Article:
Equity behavior also defies established patterns. According to Jack Ronaldson, Investment Manager at Spotlight Group, “despite substantial rate hikes, equities have continued to rise” while investors receive less compensation for the equity risk they take on. As a result, the panel suggested flexible absolute return strategies rather than traditional beta for greater resilience. In their view, investors want fund managers who avoid rigid assumptions while delivering consistent risk-adjusted performance.

Divergence Across Asian Economies

Meanwhile, geopolitical complications create divergent opportunities. China presents depressed valuations that require patient capital to unlock, per Ronaldson’s view. For Australia-based managers, “strengths in established liquid markets” with financial services stand out from manufacturing or resource-based economies, per the discussion. Further normalization of China could also fuel a prolonged upside.

Japan presents a complex picture. On the one hand, interest rates, controlled inflation, investor-friendly policies, and improved governance have created tailwinds for investors like Spotlight Group. However, demographically driven headwinds may limit economic gains, according to Hua. India offers long-term potential, though current expensive valuations give some pause. In essence, the region resists generalization, demanding a country-by-country and even a manager-by-manager view. Emerging markets such as Vietnam also remain on the radar as they experience wage and infrastructure growth.

Navigating Geopolitical Uncertainty

Geopolitical events and concerns increasingly impact economies and investment flows, whether war in Eastern Europe, Middle East conflict, or tensions in Southeast and East Asia. Still, direct exposure remains hard to predict. Though vulnerabilities exist across the region, funds must exercise caution against reactionary positioning. As Hua noted, conflicts tend to spark short-term noise more than lasting strategic shifts for investors. Avoiding knee-jerk reallocations remains key.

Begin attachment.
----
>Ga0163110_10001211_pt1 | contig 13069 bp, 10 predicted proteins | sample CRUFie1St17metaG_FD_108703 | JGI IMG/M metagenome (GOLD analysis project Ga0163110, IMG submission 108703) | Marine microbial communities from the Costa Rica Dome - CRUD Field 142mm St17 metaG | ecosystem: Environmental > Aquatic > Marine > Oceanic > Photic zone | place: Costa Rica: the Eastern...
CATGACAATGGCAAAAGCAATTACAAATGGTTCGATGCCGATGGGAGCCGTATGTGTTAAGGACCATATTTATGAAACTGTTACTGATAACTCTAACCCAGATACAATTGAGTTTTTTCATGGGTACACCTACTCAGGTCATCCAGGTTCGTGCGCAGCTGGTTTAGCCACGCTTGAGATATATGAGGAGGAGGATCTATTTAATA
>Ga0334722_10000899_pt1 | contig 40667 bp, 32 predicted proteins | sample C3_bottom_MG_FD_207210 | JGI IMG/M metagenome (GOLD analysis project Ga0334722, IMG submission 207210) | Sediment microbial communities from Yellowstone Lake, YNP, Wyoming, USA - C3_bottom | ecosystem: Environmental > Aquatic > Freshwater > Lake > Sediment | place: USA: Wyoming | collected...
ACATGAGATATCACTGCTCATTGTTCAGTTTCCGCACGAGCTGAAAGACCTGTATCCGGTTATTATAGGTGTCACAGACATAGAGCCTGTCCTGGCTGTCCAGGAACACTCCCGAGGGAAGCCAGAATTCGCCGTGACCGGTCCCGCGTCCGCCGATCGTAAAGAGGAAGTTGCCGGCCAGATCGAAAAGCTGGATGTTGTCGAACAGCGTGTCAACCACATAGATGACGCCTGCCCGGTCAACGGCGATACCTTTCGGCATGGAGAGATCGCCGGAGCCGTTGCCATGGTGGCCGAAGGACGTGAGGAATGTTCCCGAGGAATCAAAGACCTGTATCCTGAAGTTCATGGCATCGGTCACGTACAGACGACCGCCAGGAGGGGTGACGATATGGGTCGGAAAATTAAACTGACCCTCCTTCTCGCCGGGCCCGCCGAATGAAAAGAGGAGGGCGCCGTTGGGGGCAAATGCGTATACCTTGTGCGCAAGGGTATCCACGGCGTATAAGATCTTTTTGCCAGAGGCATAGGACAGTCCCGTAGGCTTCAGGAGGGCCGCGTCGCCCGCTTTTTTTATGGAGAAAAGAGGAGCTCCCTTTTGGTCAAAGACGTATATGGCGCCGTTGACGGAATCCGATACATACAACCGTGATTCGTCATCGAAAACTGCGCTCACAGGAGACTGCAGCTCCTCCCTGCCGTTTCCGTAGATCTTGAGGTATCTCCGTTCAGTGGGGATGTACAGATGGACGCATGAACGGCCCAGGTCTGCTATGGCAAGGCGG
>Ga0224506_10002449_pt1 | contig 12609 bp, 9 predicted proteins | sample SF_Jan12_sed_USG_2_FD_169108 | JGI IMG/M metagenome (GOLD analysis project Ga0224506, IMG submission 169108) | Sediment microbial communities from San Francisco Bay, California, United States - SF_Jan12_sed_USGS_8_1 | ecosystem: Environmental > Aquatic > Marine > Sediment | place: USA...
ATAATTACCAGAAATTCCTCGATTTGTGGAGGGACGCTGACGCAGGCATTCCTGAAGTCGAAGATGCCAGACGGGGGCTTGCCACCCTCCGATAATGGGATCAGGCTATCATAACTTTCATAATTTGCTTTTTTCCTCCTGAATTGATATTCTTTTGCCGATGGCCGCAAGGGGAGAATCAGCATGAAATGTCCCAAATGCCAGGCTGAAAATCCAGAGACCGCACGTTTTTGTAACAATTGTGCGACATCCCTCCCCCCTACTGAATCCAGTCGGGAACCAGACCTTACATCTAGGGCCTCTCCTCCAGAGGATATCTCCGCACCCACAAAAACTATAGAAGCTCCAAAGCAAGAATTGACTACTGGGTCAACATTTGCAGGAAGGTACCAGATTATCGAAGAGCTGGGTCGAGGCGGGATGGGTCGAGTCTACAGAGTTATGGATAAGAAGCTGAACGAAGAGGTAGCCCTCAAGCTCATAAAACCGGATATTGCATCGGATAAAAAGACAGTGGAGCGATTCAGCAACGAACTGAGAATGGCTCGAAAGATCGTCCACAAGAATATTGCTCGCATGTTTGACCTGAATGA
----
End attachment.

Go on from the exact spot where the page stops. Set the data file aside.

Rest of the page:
Ultimately, geopolitics create complications, not assumptions. Risks could reshape fundamentals if situations escalate. However, fund managers concentrating on adaptable strategies and liquid execution can best ride out external shocks. Firms that thrive in uncertainty balance resilience across portfolios, preparing them to absorb volatility when crises emerge while targeting growth when conditions improve.

In summary, funds balancing resilience and optionality will differentiate themselves. Adaptive strategies and liquidity become baseline requirements to navigate unpredictable conditions ahead.

Adaptive Optimism for 2024

Our Investment Forum highlighted an environment of complexity where reliability has become a primary focus across APAC for 2024. Uncertainty, adaptability, and liquidity have posed new challenges and inspired new solutions for resilience in strategy, execution, and operations.

This environment creates three core priorities: making operations more efficient, improving access to data, and tapping into new asset classes. Nimble adjustment as risks appear supports evolving opportunities. Streamlining flexible systems sustains alignment.

By combining adaptive positioning with low-friction implementation, firms can absorb volatility as old assumptions break down. Fluid strategies and efficient operations allow managers and investors to collaborate through community, powering performance in uncertainty.